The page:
This caterpillar is really strange. It belongs to a group called the slug caterpillars, and we had documented it at the Beiser a few years ago. We just found out that it is fluorescent under UV too:


Lithacodes fasciola under visible and UV

Note that the common name of that caterpillar is very misleading; although called a slug, it is not a mollusc but an insect, and will grow into a moth, believe it or not. Of course the Latin name fasciola reminds scientists of the liver fluke, which this caterpillar also resembles.



We're still looking for more things that glow blue in the night. Dr. Lustofin now has a growing list of millipede species - not all of which glow. One of those may be a species new to science, but we have to collect more specimens. It turns out you can only identify millipedes if they are males (you have to look at the gonopods, which are modified legs used by the male to transfer sperm to the female).

millipede gonopods


In addition, the gonopods of millipedes develop as they do - they may be mere nubbins even in a large, but not fully mature millipede:


So, it's going to take a while to catalog the millipedes. They're secretive, hiding in the leaf litter, under logs, in crevices and in the soil, and you can only identify mature males, which are only a part of the overall population. The fluorescent ones will be a bit easier to find, however. You can stand in one place at night with a UV flashlight and see a dozen or so.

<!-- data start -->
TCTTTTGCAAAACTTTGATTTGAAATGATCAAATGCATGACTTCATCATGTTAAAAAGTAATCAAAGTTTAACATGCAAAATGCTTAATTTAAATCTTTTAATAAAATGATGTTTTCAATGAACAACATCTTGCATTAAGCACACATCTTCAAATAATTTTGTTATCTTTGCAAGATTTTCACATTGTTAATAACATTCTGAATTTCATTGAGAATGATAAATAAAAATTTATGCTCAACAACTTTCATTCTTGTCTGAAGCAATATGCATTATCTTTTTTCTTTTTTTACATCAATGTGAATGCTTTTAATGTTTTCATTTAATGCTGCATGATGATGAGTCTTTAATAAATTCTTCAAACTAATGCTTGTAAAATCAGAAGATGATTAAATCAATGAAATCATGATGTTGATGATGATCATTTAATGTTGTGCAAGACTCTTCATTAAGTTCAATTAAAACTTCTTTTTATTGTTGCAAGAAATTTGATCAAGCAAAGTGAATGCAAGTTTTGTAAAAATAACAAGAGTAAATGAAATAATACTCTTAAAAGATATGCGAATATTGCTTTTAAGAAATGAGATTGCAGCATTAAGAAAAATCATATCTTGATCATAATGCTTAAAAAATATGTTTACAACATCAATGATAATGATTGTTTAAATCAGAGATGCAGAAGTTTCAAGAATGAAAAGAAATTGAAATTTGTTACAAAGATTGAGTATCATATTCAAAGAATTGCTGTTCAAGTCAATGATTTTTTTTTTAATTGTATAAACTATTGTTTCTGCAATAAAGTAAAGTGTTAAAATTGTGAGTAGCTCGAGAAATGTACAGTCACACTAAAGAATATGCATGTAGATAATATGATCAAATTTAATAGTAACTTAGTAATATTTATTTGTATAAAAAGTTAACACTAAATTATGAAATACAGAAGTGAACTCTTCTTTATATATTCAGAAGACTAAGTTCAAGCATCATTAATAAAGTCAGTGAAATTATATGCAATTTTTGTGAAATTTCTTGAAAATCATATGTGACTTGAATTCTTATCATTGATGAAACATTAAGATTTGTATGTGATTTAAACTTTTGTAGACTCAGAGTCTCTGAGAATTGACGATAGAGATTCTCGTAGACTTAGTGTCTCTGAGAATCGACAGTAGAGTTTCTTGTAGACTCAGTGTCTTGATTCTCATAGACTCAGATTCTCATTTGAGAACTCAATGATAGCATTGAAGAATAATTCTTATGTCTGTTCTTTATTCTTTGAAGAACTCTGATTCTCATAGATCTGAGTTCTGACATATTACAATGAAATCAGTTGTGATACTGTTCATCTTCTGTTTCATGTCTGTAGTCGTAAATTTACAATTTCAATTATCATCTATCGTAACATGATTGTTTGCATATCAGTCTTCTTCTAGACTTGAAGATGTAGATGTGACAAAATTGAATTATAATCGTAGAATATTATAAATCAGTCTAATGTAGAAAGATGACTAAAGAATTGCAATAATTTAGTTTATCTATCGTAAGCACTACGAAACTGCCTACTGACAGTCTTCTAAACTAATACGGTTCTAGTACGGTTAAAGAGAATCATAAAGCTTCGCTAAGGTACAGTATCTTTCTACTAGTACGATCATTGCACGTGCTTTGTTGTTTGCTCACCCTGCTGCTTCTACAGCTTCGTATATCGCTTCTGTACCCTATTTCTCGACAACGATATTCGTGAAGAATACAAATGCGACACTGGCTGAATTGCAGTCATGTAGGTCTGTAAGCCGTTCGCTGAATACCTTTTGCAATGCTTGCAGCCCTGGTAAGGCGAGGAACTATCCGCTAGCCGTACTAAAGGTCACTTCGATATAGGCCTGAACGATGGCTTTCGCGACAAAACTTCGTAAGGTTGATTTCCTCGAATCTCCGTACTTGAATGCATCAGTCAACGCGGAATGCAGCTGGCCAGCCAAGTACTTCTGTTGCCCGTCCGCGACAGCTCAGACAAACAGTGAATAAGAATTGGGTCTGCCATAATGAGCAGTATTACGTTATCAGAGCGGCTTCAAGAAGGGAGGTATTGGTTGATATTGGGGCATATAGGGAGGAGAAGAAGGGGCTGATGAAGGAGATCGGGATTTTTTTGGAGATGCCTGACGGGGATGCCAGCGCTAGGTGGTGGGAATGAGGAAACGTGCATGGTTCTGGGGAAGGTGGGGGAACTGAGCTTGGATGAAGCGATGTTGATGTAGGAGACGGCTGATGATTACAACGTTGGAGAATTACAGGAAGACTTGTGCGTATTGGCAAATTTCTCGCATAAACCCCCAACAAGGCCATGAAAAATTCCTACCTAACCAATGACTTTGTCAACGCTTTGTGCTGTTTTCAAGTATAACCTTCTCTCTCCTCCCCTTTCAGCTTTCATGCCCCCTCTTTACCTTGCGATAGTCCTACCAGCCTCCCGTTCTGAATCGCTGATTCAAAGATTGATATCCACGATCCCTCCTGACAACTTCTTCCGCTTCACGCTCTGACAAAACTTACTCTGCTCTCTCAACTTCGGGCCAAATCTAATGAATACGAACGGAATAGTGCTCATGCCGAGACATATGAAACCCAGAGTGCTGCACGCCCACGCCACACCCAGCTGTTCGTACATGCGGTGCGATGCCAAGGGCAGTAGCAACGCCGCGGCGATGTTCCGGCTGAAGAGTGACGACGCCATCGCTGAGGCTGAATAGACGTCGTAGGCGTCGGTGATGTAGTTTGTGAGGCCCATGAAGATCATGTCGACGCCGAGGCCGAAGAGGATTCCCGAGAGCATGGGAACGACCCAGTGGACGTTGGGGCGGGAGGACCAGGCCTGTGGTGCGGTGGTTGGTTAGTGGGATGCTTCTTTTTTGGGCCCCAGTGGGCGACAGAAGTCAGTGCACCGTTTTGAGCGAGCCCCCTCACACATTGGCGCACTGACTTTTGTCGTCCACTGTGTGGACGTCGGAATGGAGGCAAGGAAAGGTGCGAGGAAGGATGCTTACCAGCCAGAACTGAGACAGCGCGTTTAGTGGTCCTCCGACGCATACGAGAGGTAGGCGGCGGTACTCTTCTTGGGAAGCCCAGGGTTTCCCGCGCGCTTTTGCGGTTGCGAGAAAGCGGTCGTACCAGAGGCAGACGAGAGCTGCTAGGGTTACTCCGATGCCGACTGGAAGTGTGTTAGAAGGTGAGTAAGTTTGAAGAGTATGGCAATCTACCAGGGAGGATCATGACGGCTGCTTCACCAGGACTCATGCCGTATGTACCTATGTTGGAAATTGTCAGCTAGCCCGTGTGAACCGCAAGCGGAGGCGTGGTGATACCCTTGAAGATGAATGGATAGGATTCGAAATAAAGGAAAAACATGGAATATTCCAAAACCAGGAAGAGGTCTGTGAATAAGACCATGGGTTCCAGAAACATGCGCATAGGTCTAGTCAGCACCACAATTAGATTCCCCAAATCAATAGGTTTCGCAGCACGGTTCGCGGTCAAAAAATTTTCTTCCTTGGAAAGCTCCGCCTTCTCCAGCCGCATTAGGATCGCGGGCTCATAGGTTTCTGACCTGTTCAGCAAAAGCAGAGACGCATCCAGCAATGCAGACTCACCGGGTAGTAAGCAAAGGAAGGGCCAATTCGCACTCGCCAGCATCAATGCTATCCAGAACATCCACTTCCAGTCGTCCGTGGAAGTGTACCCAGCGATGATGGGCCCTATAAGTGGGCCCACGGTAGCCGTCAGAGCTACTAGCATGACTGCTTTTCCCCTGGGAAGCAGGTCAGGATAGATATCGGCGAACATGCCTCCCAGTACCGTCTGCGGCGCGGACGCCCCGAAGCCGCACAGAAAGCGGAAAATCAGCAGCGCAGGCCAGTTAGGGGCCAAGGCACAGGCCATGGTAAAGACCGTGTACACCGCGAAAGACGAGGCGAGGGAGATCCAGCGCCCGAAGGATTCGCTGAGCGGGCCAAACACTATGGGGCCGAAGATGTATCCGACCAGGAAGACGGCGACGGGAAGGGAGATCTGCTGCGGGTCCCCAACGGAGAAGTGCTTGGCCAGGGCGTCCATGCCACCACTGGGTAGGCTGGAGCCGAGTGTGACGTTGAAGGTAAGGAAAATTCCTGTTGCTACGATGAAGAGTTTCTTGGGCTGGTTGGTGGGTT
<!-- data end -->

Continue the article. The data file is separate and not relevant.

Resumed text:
We're also finding other fluorescent stuff - such as old flags we use to mark the trails, bits of shoelaces and paper, etc. As I mentioned earlier, we find a lot of fungi fluorescing, and both the small stream at our stream crossing and puddles elsewhere in the system often have a green fluorescence. The leaf pictured below is fluorescing weakly in the red spectrum, and it has some liquid on it that was fluorescing pure white.

leaf fluorescing under UV

Now, we all know from intro bio that chlorophyll fluoresces red after excitation with normal light; if you pass light through a chlorophyll solution and look at it at the correct angle you can see that. UV light is known to cause the same red fluorescence by chlorophyll, and UV also causes hydroxycinnamic acids and other materials including phenolic compounds in the leaf to fluoresce in the blue-green color spectrum (for more, see this article by Meyer et al.:, or the article by Morales et al. ).


Apparently this blue-green fluorescence (BGF) of leaves is a relatively new phenomenon, having only been reported in 1997, according to Morales et al. in the article linked above. Perhaps the BGF we are seeing in the waters at the field station are a result of these plant compounds leaching out as the leaves fall into the water. Also, it seems that certain plants have more of these compounds than others. There are a few potential capstone projects here!



And then there's this:


I didn't know what to make of this at first, but the more I look at it, I think it is a snail with a broken shell (Dr. Lustofin probably stepped on it!). It has a fair amount of UV-induced BGF, and this adds another phyla to the possible list of fluorescent organisms at the Beiser Field Station.